A while back, I was at a club as a member of the visiting team. We took the court and proceeded to warm up for our doubles match. The woman I was hitting against seemed to be, well, terrible. Her groundstrokes had nothing on them, little powderpuff balls. When I tried to warm up my volleys, her shots either landed limply in the net or sailed over my head. The few that actually made it to my racquet felt like little marshmallows.
Frustrated, I briefly considered saying that I would warm up against my doubles partner. The league rules allow this, but I’d never seen it done before. I pretty quickly decided against it. For one thing, we’d already used up most of the time allotted for the warm-up. I couldn’t very well start the warm-up over, could I? Anyway, my partner and I were obviously better players. Maybe the warm-up, or lack thereof, didn’t really matter.
But the real reason I didn’t request to change warm-up partners? I didn’t want to hurt her feelings. By saying that I wanted to hit with my partner, I’d be essentially telling my opponent she wasn’t a good player. I couldn’t see how to get what I wanted without making this stranger feel bad.
After the warm-up, my partner and I conferred. She’d had a poor warm-up as well and had been equally annoyed by it, but we shrugged it off. We’d win the match, anyway–who cares if the warm-up sucked?
My partner served first, to the woman I’d been warming up against…and this woman absolutely smoked her return, the ball whizzing by me in a yellow blur. Huh? This woman could play, and, as we soon found out, so could her partner. We lost the first set quickly and decisively. By the second set, we found our footing a bit and adjusted to the pace of the hitting, but we still lost the match. (To be honest, we would probably have lost even if we had gotten a proper warm-up, although the score would have been closer.)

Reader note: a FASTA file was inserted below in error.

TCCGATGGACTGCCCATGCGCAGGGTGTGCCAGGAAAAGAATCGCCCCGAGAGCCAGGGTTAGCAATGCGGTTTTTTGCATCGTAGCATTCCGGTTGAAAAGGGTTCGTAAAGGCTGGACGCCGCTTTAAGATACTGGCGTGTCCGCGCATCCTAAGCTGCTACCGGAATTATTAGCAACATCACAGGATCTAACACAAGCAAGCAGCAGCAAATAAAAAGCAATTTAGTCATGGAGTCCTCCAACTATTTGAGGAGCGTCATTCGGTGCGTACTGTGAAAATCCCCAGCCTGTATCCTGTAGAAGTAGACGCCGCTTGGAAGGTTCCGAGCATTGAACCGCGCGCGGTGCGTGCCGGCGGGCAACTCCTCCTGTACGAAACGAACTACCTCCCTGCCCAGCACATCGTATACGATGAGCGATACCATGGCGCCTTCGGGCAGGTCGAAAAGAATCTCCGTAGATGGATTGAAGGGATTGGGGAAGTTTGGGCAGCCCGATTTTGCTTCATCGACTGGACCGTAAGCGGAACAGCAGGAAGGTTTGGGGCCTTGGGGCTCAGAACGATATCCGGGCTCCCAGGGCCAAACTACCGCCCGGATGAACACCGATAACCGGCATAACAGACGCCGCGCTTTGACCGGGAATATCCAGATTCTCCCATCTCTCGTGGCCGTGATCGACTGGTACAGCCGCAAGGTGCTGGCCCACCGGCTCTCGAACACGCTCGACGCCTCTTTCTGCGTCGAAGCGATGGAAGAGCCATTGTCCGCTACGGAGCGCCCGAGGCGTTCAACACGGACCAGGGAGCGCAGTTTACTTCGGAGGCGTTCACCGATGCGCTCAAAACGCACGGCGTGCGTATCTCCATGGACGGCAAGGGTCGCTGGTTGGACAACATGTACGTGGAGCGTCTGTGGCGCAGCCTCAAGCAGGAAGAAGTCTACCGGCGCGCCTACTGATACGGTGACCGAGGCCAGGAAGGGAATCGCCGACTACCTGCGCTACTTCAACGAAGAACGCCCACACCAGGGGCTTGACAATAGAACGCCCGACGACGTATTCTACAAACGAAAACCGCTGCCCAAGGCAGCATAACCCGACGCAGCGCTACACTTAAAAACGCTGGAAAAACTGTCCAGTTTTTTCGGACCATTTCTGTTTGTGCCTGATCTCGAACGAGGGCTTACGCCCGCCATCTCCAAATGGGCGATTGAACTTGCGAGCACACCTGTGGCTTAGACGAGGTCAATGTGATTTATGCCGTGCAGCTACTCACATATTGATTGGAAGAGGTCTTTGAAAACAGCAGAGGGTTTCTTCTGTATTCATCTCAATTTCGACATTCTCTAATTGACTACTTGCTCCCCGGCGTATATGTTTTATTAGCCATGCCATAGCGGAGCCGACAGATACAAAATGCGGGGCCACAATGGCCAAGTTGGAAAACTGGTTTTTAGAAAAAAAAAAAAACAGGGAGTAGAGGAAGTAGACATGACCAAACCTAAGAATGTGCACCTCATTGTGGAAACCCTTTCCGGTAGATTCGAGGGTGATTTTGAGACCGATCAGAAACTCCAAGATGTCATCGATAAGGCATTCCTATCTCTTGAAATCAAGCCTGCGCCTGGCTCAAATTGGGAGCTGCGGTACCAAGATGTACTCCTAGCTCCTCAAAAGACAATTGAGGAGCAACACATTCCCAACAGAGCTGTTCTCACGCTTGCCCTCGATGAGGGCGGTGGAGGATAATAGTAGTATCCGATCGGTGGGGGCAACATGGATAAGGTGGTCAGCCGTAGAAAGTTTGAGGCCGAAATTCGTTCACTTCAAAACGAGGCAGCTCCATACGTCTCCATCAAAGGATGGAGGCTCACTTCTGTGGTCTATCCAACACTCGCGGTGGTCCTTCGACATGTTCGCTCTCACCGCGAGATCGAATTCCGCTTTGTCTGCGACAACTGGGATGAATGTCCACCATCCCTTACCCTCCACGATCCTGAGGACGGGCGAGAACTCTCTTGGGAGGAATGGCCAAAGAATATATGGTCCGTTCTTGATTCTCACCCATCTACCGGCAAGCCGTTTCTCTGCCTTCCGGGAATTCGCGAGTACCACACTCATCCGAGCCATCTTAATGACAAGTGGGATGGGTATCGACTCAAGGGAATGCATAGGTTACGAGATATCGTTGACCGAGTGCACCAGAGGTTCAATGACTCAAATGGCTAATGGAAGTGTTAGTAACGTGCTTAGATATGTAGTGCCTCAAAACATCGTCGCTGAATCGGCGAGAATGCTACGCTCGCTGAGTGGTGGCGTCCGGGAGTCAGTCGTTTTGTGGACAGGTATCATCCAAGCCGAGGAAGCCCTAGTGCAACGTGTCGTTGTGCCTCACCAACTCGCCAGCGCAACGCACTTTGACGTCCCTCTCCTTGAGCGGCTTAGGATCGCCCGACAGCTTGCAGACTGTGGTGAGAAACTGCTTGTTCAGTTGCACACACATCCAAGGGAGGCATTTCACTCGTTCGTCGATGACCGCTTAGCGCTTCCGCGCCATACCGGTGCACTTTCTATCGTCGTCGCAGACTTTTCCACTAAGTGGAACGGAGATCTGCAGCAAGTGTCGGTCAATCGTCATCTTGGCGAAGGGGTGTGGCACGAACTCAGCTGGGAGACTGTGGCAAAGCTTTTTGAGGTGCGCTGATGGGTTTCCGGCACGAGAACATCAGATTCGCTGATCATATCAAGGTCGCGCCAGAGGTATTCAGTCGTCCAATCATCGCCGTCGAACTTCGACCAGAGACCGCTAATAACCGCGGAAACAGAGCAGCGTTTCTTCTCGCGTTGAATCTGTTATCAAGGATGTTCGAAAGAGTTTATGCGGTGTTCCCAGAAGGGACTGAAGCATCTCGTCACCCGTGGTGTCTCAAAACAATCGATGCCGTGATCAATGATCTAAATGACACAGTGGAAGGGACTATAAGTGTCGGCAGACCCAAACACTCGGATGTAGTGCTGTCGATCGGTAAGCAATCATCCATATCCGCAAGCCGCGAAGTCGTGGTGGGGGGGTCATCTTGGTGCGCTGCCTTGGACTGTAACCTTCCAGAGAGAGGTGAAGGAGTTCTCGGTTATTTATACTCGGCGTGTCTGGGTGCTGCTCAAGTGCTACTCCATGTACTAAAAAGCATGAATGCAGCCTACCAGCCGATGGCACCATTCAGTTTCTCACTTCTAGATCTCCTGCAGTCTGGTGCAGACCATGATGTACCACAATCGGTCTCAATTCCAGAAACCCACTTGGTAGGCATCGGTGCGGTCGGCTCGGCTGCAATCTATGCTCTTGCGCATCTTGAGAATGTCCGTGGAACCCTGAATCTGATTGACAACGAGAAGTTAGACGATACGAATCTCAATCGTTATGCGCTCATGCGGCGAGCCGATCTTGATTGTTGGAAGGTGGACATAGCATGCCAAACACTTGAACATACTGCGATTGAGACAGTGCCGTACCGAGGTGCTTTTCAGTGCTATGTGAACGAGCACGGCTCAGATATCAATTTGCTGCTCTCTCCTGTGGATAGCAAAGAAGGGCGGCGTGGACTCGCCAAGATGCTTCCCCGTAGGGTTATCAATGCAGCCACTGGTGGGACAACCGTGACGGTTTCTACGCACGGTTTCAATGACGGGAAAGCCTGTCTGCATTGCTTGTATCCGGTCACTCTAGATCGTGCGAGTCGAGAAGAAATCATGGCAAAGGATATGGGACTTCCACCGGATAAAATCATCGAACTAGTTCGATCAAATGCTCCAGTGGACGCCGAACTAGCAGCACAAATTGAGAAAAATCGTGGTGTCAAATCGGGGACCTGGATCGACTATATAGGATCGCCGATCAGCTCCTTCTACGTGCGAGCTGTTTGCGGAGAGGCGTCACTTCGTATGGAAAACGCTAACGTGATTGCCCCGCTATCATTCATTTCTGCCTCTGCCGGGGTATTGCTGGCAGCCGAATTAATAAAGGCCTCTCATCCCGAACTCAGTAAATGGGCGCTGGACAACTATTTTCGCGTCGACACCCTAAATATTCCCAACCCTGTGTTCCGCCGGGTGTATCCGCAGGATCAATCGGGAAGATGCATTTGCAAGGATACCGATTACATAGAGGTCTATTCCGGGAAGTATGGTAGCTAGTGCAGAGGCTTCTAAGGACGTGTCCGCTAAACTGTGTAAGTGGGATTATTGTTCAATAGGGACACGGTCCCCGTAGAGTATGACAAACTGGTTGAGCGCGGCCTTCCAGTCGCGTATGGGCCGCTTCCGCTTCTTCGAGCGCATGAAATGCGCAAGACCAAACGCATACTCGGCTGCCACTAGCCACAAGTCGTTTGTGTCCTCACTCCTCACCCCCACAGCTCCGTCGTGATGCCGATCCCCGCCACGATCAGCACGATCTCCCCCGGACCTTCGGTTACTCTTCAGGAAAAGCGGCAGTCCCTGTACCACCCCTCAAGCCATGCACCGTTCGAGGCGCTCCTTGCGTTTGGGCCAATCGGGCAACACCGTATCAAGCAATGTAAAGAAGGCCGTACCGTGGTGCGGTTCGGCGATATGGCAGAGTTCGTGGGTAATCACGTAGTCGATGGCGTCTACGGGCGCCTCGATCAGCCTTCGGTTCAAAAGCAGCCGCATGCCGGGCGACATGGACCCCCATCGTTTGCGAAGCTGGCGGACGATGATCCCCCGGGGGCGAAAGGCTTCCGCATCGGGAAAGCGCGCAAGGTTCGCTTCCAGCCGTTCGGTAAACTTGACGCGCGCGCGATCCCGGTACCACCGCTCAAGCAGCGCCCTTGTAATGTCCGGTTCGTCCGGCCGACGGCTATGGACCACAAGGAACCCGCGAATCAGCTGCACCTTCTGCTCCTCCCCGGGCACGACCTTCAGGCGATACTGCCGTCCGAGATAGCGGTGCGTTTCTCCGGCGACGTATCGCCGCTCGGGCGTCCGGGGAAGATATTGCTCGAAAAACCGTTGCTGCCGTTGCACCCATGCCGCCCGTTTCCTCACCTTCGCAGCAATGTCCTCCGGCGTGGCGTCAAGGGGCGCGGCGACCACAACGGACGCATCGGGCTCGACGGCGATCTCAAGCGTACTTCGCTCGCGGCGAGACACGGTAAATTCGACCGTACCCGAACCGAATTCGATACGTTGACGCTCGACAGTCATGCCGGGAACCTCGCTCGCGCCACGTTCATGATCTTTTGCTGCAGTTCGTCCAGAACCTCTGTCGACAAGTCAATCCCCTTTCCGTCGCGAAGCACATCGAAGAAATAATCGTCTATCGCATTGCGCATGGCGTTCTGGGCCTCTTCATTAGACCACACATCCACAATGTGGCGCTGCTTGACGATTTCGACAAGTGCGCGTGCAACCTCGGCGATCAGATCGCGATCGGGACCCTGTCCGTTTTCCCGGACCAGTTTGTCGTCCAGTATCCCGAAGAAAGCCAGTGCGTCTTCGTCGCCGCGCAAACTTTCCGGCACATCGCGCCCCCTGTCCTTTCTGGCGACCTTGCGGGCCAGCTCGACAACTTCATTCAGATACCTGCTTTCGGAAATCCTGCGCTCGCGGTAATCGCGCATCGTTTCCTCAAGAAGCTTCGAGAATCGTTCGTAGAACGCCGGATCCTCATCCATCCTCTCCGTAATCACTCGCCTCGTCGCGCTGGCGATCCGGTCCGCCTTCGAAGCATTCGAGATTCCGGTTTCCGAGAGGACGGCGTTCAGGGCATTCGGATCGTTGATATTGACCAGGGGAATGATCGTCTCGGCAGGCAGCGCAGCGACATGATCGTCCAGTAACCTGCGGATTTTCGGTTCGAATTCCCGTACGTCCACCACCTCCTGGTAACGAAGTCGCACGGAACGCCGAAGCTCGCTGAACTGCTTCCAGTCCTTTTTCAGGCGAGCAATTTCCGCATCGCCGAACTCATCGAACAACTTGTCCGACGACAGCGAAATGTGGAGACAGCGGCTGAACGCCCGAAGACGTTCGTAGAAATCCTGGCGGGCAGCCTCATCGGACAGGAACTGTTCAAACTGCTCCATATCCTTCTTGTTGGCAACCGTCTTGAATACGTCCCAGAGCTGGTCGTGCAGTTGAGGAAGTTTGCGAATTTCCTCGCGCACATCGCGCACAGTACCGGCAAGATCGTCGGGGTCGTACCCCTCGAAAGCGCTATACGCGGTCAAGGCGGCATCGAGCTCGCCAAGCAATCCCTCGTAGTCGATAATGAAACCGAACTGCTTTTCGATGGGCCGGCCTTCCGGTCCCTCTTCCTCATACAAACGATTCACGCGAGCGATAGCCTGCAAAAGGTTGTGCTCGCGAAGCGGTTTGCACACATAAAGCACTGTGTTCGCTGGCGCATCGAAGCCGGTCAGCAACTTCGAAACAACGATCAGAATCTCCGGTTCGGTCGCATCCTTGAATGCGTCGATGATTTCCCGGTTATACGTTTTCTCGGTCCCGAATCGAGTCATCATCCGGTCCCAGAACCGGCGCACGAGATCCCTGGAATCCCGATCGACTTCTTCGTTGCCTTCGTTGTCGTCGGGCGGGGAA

Tennis is a unique sport in that opponents warm each other up. You don’t see the Yankees warming up the Red Sox. Muhammad Ali didn’t climb in the ring for some pre-bout practice jabs with George Foreman. The tennis warm-up requires cooperation and consideration between people who, minutes later, will be rivals.
On this day, we didn’t get that cooperation from the opponents. We found out later that their entire team had a practice just before we arrived (a perfectly legitimate thing to do). They didn’t need the warm-up themselves, and they’d obviously decided not to give us one. Some would call their strategy smart gamesmanship. And it is. But I don’t think that’s how most of us would want the game to be played.
I’m still struggling with what I should have done in that situation. Or, rather, I know what I “should” have done. I just didn’t do it. I should have warmed up with my partner. I should have insisted on a few extra minutes for the warm-up because I wasn’t getting a proper one. I should have said something like “you know, I’d prefer to hit against my partner” and not given a damn how the opponent felt about it. I should have done all those things and I didn’t because I’m too nice.
There’s a lesson to be had in there, something about nice guys and where they finish. It’s just not a lesson I really want to learn.
What do you do when you’re not getting a good warm-up? Is there any recourse if you’re getting a bad warm-up for a singles match? And are nice guys just doomed to finish last?